How, as leader of Computing in your school, do you create a culture of innovation, ie of trying out new things? This is what we explore in this new ten-part series.Read More
Next time you're at an education technology conference, don't ignore the exhibition area.Read More
I have two blog posts already started, and another two waiting to be transferred from my head to the computer and thence to the web. I have had to interrupt myself so many times because of work commitments that I have become impatient – with myself! Hence the title of this post which should read, in full:
As I was saying before I was so rudely interrupted…
Anyway, while I am in the process of completing the aforementioned articles, I thought I would mention the Propaganda exhibition that is currently on at the British Library.
It’s August in Britain, and it’s raining. In fact, I was reading today that the Meteorological Office has issued a severe weather warning for the South-East of England! So, a typical British summer in other words. What better time, if you’re still enjoying the school holidays, to visit an exhibition or two?
As an educational technology leader, one of the most important things you can do is to actively look for new ideas. One great source of ideas is an exhibition.
But, you say, there are no educational exhibitions going on right now. Really? Well maybe there aren’t, but maybe there are – I’ll return to this in a moment. However, it’s not necessarily that relevant anyway. The point of attending an exhibition is not to just be spoon-fed ideas, but to kick-start your imagination.
So, your task for today is to try to identify, and possibly even visit, an interesting exhibition. Where are the best places to look? Here are 8 suggestions.
- If you live in the UK, have a look at the Exhibition and Trade Fair website. This is very comprehensive, and should enable you to plan ahead if you can’t get to an exhibition in the near future.
- On the subject of planning ahead, don’t forget to pencil in the BETT Show for next January. A cross between an exhibition and a conference, this is a must for any ed tech leader who is serious about keeping on top of their game. You can read my thoughts about it in my BETT Highlights articles.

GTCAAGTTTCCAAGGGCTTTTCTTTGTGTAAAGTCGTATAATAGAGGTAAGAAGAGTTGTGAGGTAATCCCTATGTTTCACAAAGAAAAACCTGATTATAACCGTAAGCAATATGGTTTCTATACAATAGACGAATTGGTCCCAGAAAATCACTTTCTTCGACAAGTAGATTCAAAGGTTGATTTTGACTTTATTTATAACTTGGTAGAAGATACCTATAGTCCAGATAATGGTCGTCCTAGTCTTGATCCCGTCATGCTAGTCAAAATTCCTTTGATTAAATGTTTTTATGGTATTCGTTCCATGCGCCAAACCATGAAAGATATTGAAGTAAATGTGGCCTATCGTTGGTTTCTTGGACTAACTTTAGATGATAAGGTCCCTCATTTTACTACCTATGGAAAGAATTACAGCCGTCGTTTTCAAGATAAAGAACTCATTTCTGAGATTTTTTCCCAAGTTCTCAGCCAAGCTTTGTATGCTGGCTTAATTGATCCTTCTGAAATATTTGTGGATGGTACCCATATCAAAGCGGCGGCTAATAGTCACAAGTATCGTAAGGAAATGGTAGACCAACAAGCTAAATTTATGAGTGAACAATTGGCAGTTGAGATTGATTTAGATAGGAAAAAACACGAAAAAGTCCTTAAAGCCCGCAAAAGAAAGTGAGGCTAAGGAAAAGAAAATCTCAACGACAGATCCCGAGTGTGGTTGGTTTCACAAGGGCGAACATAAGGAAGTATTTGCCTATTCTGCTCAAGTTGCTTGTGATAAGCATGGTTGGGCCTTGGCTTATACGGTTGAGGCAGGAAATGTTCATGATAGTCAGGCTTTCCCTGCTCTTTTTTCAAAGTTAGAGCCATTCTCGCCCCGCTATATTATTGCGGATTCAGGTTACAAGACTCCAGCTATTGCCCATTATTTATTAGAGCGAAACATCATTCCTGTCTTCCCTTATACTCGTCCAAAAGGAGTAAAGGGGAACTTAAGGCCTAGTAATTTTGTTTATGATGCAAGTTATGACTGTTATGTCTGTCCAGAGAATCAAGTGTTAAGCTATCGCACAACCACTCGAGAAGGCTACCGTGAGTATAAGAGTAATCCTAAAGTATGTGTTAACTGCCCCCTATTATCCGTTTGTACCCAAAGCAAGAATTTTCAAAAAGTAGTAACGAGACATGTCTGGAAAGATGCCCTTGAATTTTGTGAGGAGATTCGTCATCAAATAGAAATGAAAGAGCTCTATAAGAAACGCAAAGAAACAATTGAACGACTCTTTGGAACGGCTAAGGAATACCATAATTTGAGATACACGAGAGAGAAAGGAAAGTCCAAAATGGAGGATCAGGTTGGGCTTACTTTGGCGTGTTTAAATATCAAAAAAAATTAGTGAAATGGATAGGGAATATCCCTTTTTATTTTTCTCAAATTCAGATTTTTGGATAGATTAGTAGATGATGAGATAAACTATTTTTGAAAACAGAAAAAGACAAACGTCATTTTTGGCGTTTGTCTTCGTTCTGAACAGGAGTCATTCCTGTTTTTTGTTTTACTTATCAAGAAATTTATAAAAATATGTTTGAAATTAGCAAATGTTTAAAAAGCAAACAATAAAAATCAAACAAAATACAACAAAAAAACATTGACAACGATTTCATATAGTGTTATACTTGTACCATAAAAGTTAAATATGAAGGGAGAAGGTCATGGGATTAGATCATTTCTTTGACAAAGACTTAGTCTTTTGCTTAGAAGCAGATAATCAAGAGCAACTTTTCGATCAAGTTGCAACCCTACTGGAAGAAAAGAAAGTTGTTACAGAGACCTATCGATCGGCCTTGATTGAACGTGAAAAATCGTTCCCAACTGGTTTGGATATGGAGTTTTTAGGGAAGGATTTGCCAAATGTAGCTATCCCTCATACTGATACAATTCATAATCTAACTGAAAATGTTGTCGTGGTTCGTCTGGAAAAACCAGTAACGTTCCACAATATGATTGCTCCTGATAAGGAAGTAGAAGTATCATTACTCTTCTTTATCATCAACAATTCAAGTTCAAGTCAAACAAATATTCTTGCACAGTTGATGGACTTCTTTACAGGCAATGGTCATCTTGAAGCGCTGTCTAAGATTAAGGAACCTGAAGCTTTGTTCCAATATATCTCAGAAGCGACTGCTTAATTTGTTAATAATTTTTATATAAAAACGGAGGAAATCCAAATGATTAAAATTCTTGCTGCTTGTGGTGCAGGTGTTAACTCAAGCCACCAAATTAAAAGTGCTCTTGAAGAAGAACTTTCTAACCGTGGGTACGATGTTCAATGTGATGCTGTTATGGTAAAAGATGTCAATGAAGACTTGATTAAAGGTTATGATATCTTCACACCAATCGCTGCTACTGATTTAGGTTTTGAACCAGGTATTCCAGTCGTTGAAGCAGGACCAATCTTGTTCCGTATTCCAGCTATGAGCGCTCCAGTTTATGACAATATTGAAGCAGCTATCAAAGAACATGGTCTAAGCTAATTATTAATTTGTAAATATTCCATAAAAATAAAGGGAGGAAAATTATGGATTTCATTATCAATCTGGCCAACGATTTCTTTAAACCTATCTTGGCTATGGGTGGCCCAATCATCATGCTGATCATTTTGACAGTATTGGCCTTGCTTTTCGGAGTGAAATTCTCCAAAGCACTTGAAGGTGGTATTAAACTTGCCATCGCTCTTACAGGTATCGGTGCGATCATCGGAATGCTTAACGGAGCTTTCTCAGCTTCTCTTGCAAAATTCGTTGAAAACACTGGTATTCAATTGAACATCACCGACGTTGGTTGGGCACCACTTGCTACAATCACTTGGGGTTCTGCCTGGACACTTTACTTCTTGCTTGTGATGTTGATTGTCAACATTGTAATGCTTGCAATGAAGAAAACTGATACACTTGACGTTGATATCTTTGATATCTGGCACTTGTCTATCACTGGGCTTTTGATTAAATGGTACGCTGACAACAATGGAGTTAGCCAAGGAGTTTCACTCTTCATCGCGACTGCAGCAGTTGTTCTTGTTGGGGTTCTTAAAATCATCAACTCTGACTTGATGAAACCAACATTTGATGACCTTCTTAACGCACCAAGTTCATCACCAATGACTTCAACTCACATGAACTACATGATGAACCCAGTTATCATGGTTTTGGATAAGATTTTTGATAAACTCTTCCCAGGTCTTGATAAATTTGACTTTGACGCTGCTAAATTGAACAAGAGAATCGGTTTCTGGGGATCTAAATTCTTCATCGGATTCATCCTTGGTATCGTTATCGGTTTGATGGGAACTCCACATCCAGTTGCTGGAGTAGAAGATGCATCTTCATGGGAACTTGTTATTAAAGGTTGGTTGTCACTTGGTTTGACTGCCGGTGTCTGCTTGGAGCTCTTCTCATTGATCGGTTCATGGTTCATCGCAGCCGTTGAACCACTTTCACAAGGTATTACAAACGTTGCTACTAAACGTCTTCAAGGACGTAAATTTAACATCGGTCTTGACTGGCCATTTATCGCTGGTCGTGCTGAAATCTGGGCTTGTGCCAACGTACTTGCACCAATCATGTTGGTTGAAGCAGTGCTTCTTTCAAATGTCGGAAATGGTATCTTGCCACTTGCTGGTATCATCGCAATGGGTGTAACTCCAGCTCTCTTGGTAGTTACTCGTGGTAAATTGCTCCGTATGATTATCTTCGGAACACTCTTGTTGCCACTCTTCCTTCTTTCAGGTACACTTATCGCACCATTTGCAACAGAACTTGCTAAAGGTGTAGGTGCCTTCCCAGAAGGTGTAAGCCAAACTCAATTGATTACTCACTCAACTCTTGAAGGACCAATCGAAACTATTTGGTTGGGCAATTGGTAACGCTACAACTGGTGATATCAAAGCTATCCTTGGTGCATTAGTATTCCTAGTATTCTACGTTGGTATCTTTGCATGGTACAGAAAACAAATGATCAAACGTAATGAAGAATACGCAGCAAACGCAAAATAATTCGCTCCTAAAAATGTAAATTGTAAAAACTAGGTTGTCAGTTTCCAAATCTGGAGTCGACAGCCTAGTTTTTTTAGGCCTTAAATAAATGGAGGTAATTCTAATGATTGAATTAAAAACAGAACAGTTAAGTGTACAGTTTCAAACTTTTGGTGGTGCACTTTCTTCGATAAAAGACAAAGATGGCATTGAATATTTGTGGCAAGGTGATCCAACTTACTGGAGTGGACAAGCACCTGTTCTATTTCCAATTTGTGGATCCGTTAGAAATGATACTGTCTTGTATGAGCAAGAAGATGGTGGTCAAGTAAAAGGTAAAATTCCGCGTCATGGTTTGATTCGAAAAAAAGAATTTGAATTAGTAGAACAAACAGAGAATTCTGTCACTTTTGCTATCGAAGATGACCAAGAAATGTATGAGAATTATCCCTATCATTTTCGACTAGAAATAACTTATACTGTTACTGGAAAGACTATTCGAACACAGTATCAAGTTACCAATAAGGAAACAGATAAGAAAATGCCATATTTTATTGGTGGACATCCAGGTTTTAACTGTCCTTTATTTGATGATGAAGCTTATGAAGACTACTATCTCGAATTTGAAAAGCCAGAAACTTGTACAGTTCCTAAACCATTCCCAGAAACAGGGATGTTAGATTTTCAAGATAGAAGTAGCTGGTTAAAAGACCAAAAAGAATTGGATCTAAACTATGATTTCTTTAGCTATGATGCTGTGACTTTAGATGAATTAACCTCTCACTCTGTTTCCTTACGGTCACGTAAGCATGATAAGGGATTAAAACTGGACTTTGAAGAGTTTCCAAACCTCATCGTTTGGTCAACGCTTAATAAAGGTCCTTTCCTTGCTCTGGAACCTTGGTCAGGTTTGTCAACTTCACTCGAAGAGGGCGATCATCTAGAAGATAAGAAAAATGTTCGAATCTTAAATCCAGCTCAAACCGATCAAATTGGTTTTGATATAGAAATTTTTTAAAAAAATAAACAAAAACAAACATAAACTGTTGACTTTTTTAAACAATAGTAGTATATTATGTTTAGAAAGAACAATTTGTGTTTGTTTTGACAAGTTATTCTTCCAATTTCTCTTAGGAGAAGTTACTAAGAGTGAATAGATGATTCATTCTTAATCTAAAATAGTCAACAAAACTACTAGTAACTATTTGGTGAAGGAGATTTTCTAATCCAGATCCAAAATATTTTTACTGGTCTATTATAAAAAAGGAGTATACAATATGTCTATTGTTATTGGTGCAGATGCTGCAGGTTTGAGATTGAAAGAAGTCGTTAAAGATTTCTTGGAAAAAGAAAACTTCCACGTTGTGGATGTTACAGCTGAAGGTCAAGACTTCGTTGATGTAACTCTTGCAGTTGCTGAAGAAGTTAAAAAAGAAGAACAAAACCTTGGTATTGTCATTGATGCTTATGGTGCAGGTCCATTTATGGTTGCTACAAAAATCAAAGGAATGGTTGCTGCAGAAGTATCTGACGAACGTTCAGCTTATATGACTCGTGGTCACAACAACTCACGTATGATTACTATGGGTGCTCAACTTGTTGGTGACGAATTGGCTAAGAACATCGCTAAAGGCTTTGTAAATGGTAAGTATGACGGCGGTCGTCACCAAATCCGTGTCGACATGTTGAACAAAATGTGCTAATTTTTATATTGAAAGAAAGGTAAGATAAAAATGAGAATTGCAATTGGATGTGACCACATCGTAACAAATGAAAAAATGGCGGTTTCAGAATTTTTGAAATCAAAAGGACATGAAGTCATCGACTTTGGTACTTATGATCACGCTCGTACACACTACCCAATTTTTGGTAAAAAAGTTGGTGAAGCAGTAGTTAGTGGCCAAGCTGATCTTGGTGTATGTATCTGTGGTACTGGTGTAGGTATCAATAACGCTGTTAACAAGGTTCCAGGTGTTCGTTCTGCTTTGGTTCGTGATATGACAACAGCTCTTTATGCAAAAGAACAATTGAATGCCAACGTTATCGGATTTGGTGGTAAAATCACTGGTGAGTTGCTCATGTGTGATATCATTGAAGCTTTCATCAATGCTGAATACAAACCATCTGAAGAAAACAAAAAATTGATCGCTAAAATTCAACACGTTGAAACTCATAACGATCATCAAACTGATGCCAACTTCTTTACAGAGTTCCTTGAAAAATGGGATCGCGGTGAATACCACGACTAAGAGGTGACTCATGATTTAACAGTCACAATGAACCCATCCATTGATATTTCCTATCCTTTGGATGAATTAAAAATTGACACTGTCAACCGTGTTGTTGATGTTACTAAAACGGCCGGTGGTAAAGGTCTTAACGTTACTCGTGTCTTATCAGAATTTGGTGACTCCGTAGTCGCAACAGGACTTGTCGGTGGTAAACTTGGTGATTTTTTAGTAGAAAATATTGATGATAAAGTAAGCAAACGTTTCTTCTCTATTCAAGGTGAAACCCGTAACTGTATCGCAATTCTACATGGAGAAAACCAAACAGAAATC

- Museums, especially science museums, can be a great source of inspiration. They often also showcase very interesting applications of technology. Sometimes they house exhibitions of the development of technology over time. Perhaps you could take a look, and if it looks good arrange to take a group of students along. Search for ‘museums and galleries’ online for lists of useful links.
- Another source of useful links is the tourist board for your country. Enter ‘tourist board’ into your search engine. For example, the English Tourist Board website lists lots of interesting exhibitions and similar attractions.
- Have a look at the website for your local area: there may be an interesting exhibition not a million miles from where you live.
- In fact, there may be an exhibition going on in the foyer of the Town Hall, or your local library.
- Perhaps a local school has put on an exhibition which you could attend.
- Maybe a colleague in your own school has mounted an exhibition you could get to in the next ten minutes.
Even if attending an exhibition does not, in the end, furnish you with any great insights, not to worry. In the words of the old adage: a change is as good as a rest!